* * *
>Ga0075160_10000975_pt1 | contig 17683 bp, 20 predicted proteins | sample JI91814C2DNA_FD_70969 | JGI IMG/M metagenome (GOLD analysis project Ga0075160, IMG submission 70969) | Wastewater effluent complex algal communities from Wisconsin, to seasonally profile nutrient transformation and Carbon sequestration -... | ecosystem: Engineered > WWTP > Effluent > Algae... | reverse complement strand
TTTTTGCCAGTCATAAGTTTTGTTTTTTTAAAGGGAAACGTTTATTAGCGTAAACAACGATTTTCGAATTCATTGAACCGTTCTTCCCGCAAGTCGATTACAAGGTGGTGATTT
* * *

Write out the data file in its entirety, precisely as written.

>Ga0075160_10000975_pt1 | contig 17683 bp, 20 predicted proteins | sample JI91814C2DNA_FD_70969 | JGI IMG/M metagenome (GOLD analysis project Ga0075160, IMG submission 70969) | Wastewater effluent complex algal communities from Wisconsin, to seasonally profile nutrient transformation and Carbon sequestration -... | ecosystem: Engineered > WWTP > Effluent > Algae... | reverse complement strand
TTTTTGCCAGTCATAAGTTTTGTTTTTTTAAAGGGAAACGTTTATTAGCGTAAACAACGATTTTCGAATTCATTGAACCGTTCTTCCCGCAAGTCGATTACAAGGTGGTGATTT